Holly Thompson‘s novel-in-verse begins with a jarring slam: “One week after / you stuffed a coil of rope / into your backpack / and walked uphill into / Osgoods’ orchard / where blooms were still closed fists // my father looked up summer airfares to Tokyo.”
Kanako Goldberg’s eighth-grade classmate Ruth is dead from suicide. In spite of Kana’s protestations of “it wasn’t my fault / I didn’t do anything!” her parents decide to send her to Japan to “reflect / in the presence of your ancestors.” Although Kana wasn’t the one whose vicious note was found in Ruth’s pocket, Kana and her friends know they could have been kinder, gentler, more inclusive. Indeed, none of them did anything … when they could have, when they should have.
To give her distanced thinking space, Kana is sent to a Japanese seaside village to stay with her mother’s family, to experience her Japanese heritage, rediscover her extended relatives, and work on the family citrus farm where she learns to cultivate mikan, a uniquely Japanese fruit of the orange family. This orchard is where Kana’s mother grew up, before she married Kana’s Jewish American father, and moved thousands of miles away.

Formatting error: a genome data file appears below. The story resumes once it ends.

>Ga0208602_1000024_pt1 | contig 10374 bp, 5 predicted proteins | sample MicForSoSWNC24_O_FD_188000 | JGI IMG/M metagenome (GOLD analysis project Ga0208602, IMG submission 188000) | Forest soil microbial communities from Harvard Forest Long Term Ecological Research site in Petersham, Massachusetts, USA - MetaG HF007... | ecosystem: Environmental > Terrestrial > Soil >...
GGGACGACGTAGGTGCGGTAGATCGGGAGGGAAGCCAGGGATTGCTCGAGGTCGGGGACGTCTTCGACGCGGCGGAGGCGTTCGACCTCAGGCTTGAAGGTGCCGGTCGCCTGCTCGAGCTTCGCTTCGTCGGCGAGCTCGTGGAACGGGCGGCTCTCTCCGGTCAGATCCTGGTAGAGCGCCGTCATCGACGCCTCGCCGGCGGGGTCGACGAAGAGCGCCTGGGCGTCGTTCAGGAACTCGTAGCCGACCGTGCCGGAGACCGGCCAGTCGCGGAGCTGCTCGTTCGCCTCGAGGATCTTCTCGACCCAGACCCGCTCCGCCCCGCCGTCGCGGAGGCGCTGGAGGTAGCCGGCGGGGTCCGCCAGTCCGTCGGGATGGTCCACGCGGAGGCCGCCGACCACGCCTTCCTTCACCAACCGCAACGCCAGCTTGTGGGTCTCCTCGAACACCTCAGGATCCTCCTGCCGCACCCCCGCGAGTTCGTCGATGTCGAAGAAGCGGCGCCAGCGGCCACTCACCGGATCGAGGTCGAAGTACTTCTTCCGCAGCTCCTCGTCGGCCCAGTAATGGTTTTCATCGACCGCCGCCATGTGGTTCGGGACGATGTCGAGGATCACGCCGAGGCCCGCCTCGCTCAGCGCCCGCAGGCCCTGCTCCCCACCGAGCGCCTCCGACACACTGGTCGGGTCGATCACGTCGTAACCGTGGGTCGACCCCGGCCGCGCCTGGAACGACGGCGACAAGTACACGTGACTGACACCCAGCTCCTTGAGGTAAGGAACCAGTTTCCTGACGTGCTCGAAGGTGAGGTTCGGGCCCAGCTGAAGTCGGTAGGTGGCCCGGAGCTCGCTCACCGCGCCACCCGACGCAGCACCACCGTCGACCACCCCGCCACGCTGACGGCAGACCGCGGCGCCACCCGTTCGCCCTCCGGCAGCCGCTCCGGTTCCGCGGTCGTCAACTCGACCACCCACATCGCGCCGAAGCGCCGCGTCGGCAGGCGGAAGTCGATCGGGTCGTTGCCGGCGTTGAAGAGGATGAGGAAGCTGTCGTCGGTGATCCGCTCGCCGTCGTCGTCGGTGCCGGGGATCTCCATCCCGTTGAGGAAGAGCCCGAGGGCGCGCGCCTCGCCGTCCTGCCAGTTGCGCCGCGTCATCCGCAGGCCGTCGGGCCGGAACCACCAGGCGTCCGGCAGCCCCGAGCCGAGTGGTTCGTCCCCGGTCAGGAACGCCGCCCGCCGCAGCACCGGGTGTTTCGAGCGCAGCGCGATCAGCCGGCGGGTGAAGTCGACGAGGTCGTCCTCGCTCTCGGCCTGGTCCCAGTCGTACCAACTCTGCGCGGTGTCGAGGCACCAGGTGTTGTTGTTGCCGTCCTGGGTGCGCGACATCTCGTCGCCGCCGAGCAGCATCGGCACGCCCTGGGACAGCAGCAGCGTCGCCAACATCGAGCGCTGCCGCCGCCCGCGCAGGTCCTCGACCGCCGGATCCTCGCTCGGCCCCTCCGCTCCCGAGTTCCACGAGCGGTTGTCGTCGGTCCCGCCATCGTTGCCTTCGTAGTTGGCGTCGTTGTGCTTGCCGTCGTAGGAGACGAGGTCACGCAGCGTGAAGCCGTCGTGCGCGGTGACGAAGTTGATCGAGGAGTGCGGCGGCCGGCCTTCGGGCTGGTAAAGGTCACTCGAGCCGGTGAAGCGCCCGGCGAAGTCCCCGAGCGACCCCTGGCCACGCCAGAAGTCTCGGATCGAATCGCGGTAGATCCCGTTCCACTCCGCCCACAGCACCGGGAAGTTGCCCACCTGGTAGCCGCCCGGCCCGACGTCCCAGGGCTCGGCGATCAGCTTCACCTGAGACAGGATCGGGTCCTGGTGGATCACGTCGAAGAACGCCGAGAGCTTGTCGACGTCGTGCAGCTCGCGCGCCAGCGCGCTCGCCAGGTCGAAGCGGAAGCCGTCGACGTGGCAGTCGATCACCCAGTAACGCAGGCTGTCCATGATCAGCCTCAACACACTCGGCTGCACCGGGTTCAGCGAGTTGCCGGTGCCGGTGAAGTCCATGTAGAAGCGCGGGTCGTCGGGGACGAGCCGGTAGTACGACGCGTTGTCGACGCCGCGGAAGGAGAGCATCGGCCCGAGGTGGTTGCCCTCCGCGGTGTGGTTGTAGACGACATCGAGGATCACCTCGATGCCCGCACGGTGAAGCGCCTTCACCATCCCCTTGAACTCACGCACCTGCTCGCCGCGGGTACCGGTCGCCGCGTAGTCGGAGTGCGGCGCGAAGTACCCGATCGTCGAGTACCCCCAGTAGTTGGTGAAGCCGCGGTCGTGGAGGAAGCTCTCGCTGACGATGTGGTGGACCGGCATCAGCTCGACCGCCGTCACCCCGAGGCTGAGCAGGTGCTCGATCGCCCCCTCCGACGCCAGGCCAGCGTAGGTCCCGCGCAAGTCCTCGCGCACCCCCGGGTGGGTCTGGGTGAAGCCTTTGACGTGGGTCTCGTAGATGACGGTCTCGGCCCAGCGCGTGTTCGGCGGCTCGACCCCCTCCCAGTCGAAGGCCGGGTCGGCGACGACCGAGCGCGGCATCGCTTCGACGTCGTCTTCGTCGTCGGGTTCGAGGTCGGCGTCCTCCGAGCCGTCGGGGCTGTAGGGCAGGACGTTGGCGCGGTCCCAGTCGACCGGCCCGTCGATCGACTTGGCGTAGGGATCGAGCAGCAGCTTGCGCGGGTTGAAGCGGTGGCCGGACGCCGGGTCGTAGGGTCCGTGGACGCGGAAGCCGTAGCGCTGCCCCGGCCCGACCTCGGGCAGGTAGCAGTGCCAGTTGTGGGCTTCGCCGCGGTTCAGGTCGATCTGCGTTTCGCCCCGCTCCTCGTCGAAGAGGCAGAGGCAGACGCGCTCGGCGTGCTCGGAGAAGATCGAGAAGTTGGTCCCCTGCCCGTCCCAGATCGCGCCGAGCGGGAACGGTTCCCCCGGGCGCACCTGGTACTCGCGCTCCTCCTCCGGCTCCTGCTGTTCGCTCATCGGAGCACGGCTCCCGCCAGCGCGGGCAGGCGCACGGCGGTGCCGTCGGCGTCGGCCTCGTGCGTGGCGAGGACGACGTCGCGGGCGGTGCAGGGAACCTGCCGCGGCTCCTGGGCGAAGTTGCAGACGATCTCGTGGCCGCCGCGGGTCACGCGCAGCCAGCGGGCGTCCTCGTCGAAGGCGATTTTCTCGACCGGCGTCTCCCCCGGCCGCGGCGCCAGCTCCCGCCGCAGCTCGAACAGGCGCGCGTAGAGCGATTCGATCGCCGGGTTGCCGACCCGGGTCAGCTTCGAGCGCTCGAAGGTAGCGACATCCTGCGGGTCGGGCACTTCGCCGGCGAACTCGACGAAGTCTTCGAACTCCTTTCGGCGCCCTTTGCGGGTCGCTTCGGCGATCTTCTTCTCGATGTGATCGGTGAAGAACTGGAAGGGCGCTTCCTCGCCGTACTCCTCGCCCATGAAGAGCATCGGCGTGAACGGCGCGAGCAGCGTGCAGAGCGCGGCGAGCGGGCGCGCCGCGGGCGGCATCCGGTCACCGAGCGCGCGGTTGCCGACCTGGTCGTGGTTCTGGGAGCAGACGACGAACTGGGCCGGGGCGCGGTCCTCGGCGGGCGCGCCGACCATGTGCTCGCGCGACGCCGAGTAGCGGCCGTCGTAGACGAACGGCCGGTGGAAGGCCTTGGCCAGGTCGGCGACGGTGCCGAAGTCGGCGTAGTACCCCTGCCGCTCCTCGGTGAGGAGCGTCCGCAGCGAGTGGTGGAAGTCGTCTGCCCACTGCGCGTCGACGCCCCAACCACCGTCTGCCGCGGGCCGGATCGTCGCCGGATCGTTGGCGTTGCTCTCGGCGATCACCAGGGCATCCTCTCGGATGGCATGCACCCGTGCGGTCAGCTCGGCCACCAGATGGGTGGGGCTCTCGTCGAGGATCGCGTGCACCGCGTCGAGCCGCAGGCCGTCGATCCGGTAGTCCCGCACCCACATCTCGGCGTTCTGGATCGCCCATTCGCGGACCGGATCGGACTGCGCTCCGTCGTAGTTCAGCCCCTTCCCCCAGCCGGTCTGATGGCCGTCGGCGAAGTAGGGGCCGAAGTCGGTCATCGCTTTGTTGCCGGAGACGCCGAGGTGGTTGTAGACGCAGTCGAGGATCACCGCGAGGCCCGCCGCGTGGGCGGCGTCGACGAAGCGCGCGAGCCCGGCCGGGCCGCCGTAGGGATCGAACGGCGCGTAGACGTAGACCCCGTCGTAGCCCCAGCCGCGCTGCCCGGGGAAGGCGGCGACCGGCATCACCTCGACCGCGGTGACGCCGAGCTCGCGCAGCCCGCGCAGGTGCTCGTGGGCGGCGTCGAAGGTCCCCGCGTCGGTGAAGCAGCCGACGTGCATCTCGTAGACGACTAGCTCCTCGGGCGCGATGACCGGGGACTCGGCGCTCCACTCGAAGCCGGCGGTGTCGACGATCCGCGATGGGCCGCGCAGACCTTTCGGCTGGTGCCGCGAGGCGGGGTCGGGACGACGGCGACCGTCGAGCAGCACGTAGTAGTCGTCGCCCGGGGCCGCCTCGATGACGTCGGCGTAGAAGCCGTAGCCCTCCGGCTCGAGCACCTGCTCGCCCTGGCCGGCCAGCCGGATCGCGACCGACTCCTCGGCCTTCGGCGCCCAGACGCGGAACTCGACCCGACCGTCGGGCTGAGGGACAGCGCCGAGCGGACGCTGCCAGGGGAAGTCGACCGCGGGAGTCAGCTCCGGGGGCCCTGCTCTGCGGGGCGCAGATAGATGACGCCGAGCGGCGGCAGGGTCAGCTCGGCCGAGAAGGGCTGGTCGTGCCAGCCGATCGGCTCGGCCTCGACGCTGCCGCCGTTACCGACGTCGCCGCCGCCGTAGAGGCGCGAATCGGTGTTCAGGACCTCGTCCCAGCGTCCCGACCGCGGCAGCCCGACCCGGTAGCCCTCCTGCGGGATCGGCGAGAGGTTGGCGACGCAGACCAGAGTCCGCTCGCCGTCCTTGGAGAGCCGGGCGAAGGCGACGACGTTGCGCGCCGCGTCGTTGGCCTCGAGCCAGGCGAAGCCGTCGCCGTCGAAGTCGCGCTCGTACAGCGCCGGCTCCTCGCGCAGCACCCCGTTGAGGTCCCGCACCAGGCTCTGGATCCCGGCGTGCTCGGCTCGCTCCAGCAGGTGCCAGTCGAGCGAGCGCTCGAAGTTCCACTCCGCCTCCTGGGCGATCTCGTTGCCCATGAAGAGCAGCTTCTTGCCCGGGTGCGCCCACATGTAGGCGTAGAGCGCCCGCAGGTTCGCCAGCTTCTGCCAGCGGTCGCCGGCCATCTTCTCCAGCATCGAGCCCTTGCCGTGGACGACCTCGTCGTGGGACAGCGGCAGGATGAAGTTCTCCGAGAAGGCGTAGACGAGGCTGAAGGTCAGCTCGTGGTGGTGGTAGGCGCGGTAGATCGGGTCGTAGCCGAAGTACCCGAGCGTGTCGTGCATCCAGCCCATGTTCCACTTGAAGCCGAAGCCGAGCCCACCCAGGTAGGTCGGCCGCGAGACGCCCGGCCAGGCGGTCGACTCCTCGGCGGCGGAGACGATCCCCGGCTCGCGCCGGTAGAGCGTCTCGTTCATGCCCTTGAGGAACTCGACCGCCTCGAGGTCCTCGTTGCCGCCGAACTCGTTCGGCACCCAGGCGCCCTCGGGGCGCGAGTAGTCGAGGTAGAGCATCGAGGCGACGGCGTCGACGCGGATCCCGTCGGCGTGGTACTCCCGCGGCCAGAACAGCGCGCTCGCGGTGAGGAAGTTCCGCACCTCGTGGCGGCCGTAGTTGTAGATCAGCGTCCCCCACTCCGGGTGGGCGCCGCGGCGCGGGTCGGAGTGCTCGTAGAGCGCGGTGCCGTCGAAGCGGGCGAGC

Far away from home, Kana is seemingly insulated from the tragedy, and yet aching thoughts of could-have-been, should-have-been relentlessly pervade Kana’s thoughts. Just as she is beginning to strengthen her fragile self, tragedy strikes again, and Kana must somehow find the strength to understand and survive.
Thompson’s sparse pages speak volumes, from Kana’s complicit guilt, to her forced-to-be-wise-attempts to understand (“as though / we’re dressed up / in oversized adult clothing”), to her astute, gorgeous response to help her friends and classmates to heal … and live. Thompson confronts every-parent’s-nightmare-come-true with breathtaking clarity; Orchards is both a wake-up call and a haunting elegy. It’s not easy to read, but it’s undoubtedly a must-read.
Readers: Middle Grade, Young Adult